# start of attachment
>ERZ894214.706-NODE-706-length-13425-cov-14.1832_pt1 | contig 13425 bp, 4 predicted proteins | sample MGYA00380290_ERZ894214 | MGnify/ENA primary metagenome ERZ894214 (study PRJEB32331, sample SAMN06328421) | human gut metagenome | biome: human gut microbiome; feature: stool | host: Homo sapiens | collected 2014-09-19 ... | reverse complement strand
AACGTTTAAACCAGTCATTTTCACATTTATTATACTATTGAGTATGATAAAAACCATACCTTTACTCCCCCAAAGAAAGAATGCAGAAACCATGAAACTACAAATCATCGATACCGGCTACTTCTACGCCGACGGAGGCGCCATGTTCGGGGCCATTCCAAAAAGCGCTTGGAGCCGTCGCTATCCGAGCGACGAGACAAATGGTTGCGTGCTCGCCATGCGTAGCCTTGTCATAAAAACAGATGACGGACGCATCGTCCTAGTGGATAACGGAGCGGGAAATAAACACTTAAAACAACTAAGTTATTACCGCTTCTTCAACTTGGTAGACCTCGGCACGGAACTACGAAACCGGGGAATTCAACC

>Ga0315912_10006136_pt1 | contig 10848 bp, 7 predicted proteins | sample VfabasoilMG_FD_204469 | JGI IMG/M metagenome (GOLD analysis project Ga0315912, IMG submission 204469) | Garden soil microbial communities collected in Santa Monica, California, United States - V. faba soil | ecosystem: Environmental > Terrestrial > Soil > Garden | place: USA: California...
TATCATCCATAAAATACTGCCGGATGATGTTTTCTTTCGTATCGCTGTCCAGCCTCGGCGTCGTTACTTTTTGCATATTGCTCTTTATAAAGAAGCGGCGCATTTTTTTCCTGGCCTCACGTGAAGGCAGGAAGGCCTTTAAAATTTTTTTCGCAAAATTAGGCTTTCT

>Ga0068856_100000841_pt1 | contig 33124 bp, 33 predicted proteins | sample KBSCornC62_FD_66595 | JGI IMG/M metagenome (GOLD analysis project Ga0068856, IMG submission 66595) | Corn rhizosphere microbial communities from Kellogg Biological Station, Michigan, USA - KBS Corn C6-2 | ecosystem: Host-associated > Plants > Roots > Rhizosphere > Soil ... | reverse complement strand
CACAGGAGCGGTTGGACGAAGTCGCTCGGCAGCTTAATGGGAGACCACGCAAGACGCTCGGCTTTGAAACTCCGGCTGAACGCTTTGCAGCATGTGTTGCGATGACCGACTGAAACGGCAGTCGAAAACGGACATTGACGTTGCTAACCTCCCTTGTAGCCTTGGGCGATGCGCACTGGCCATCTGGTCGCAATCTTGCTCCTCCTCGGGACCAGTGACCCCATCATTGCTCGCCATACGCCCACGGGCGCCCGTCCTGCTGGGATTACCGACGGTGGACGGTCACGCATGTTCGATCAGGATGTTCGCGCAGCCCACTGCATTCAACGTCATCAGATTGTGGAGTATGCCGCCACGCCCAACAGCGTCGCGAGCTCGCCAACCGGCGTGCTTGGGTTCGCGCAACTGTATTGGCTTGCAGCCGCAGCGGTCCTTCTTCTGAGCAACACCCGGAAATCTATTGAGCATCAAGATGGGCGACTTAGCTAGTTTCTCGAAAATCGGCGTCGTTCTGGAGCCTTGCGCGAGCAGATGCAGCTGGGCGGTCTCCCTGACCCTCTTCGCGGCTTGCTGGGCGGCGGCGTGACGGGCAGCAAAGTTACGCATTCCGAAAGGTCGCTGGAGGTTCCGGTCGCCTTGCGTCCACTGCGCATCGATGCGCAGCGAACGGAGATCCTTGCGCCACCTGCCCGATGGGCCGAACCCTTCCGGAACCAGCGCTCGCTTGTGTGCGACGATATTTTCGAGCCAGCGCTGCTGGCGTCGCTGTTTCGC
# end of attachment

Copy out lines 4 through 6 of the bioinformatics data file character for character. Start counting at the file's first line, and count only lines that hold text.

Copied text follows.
TATCATCCATAAAATACTGCCGGATGATGTTTTCTTTCGTATCGCTGTCCAGCCTCGGCGTCGTTACTTTTTGCATATTGCTCTTTATAAAGAAGCGGCGCATTTTTTTCCTGGCCTCACGTGAAGGCAGGAAGGCCTTTAAAATTTTTTTCGCAAAATTAGGCTTTCT

>Ga0068856_100000841_pt1 | contig 33124 bp, 33 predicted proteins | sample KBSCornC62_FD_66595 | JGI IMG/M metagenome (GOLD analysis project Ga0068856, IMG submission 66595) | Corn rhizosphere microbial communities from Kellogg Biological Station, Michigan, USA - KBS Corn C6-2 | ecosystem: Host-associated > Plants > Roots > Rhizosphere > Soil ... | reverse complement strand
CACAGGAGCGGTTGGACGAAGTCGCTCGGCAGCTTAATGGGAGACCACGCAAGACGCTCGGCTTTGAAACTCCGGCTGAACGCTTTGCAGCATGTGTTGCGATGACCGACTGAAACGGCAGTCGAAAACGGACATTGACGTTGCTAACCTCCCTTGTAGCCTTGGGCGATGCGCACTGGCCATCTGGTCGCAATCTTGCTCCTCCTCGGGACCAGTGACCCCATCATTGCTCGCCATACGCCCACGGGCGCCCGTCCTGCTGGGATTACCGACGGTGGACGGTCACGCATGTTCGATCAGGATGTTCGCGCAGCCCACTGCATTCAACGTCATCAGATTGTGGAGTATGCCGCCACGCCCAACAGCGTCGCGAGCTCGCCAACCGGCGTGCTTGGGTTCGCGCAACTGTATTGGCTTGCAGCCGCAGCGGTCCTTCTTCTGAGCAACACCCGGAAATCTATTGAGCATCAAGATGGGCGACTTAGCTAGTTTCTCGAAAATCGGCGTCGTTCTGGAGCCTTGCGCGAGCAGATGCAGCTGGGCGGTCTCCCTGACCCTCTTCGCGGCTTGCTGGGCGGCGGCGTGACGGGCAGCAAAGTTACGCATTCCGAAAGGTCGCTGGAGGTTCCGGTCGCCTTGCGTCCACTGCGCATCGATGCGCAGCGAACGGAGATCCTTGCGCCACCTGCCCGATGGGCCGAACCCTTCCGGAACCAGCGCTCGCTTGTGTGCGACGATATTTTCGAGCCAGCGCTGCTGGCGTCGCTGTTTCGC